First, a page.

What's behind President Obama's push for high-speed Internet
President Obama will focus on increasing access to broadband Internet in his State of the Union address Tuesday. He says changes will spur economic growth and create greater social equality.
In the lead up to his State of the Union address Tuesday night, President Obama has turned his attention to a somewhat under-the-radar issue: the state of broadband Internet connections in the United States.
The American Internet ranks 31st in the world in average download speeds, according to a recent study by Ookla, a Montana-based software company. Mr. Obama blames a lack of competition and says faster Internet connections will spur economic growth and greater social equality. He wants the Federal Communications Commission (FCC) to reclassify broadband Internet as a public utility, which would allow local municipalities to create and expand their own networks.
Internet service providers are up in arms, saying such a move would make things worse. But Andy Berke, the mayor of Chattanooga, Tenn., said during an Obama administration teleconference last week that his city's construction of a municipal broadband network has been “essential for the city’s economic development.”
In a YouTube video posted Monday, Obama stated that his plan for broadband, to be revealed in his State of the Union address, would show how regular people can share in a growing economy. Last Wednesday, he visited Cedar Falls, Iowa, which has also created its own municipal broadband network with speeds 50 to 100 times faster than an average Internet connection.
"In too many places across America, some big companies are doing everything they can to keep out competitors," said Obama in Cedar Falls. "In some states it is virtually impossible to create [fast] networks like the one you have in Cedar Falls.”
Jeffrey Zients, director of the White House's National Economic Council, said on the teleconference that broadband Internet is so essential to economic well being that it should be treated as a public utility, like electricity. "Broadband is no longer a luxury," he said. "It is a necessity for businesses, for families, and for our national competitiveness."
But "huge telecommunication companies" such as Comcast, Time Warner, Verizon, and AT&T have "divided up markets and put themselves in a position where they're subject to no competition," said Susan Crawford, a former special assistant to Obama for science, technology, and innovation, in a video published by Vice in February 2013.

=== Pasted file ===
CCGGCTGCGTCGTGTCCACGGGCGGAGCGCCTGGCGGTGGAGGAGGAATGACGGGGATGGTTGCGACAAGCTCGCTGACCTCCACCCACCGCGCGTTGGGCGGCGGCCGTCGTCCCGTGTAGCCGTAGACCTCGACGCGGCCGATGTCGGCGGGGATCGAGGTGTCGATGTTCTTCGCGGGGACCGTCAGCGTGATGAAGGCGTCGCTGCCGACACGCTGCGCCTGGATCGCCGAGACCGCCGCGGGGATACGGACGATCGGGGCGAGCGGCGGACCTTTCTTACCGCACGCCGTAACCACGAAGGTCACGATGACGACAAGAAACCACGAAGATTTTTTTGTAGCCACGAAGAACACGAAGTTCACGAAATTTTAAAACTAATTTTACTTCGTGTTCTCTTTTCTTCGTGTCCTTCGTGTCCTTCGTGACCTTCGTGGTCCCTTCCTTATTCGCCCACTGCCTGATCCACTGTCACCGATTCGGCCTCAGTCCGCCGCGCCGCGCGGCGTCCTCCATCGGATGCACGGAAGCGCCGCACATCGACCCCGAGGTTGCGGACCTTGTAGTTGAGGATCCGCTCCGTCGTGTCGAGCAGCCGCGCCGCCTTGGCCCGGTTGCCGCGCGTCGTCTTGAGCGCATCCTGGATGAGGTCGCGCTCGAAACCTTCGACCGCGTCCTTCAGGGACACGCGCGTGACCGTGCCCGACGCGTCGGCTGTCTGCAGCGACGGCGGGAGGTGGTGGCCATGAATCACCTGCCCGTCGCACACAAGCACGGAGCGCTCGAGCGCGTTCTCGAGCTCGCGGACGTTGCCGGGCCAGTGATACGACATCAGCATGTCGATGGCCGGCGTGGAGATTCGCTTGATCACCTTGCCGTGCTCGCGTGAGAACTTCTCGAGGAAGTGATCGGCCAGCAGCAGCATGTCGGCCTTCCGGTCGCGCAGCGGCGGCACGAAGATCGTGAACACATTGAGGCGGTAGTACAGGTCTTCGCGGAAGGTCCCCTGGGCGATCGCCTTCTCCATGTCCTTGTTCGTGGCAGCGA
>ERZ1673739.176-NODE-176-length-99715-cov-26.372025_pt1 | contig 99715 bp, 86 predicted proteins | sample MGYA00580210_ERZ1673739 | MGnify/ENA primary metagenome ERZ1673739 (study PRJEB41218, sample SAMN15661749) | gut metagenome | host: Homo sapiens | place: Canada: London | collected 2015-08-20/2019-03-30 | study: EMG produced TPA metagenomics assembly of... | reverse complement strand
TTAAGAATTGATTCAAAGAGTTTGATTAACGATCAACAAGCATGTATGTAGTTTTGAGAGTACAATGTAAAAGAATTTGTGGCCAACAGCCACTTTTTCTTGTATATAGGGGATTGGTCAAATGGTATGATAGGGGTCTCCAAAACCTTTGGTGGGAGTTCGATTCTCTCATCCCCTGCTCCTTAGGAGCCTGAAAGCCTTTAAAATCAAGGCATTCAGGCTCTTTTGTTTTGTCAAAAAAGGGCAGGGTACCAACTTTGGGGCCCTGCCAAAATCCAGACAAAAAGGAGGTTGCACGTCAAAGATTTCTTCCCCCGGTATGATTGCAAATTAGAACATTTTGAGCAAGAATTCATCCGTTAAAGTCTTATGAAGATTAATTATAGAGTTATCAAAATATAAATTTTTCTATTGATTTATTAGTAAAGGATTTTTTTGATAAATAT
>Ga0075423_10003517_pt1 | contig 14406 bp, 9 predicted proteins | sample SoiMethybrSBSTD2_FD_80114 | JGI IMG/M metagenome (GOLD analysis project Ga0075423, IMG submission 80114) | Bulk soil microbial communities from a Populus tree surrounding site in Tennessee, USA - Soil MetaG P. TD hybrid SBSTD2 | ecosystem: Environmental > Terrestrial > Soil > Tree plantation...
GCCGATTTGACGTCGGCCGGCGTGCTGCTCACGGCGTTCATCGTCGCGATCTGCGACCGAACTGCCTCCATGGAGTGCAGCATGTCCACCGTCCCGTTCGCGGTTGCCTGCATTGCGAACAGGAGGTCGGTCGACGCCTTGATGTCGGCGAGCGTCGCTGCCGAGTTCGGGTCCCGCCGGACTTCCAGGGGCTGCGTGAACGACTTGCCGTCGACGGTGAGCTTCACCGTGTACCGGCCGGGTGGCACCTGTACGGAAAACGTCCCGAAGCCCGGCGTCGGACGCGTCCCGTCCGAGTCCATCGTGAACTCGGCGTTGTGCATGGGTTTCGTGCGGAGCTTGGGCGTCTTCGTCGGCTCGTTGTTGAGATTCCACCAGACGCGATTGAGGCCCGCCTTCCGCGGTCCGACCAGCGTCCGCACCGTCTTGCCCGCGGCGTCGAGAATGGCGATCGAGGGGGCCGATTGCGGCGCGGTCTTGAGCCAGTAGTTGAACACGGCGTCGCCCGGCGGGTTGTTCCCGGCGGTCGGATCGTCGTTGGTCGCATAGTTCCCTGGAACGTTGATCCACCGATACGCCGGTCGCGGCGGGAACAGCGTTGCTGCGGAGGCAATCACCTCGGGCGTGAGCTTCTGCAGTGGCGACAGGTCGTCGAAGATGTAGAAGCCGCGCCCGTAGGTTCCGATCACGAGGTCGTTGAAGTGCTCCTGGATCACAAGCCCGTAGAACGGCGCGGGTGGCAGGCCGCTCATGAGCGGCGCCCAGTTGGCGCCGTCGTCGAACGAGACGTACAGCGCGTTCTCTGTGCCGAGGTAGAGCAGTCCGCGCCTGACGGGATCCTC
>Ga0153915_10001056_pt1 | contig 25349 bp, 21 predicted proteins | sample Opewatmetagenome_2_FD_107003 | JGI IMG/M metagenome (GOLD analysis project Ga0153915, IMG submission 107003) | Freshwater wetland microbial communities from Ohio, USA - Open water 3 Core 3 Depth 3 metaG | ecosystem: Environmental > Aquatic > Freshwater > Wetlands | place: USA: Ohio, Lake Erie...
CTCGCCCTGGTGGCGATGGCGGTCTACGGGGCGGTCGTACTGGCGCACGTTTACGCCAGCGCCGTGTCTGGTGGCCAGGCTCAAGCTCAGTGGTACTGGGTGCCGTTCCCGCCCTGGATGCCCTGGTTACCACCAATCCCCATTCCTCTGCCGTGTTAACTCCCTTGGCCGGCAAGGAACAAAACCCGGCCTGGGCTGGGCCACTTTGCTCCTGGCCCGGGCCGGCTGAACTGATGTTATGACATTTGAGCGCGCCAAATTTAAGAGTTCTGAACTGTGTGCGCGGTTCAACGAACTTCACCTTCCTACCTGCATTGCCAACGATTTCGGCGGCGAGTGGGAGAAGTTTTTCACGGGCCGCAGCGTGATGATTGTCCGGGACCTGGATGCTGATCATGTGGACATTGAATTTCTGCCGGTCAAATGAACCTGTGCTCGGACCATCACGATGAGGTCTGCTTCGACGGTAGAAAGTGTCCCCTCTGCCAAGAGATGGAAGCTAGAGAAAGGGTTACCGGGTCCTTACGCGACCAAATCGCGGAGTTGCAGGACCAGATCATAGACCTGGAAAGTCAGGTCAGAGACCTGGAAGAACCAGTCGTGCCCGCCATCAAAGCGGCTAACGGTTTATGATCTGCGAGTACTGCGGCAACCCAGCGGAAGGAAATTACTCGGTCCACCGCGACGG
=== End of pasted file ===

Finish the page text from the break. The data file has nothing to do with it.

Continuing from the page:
The National Cable and Telecommunications Association (NCTA) agrees that government intervention could effectively increase broadband access in rural and low-income communities. But it says making the Internet a public utility would be counterproductive.
"While government run networks may be appropriate in rare cases, many such enterprises have ended up in failure, saddling taxpayers with significant long-term financial liabilities and diverting scarce resources from other pressing local needs," said Michael Powell, former FCC chairman and current head of the NCTA.
The industry has said it is spending aggressively to improve broadband speeds and access.
"The wireless industry has invested $100 billion in the last four years alone," Meredith Attwell Baker, president of CTIA – The Wireless Association, an industry lobbying group, said in a statement. "In such a vigorously competitive market, government-owned networks would only serve to chill private-sector investment, tilt the competitive playing field and harm consumers."
The countries with the fastest Internet connections are Hong Kong and Singapore, according to Ookla. Hungary, Slovakia, and Uruguay rank above the US.
In his State of the Union address, Obama is expected to highlight $40 million in Department of Agriculture loans earmarked for rural broadband development. An additional $4.7 billion initiative through the Department of Commerce is set to assist communities with broadband infrastructure planning.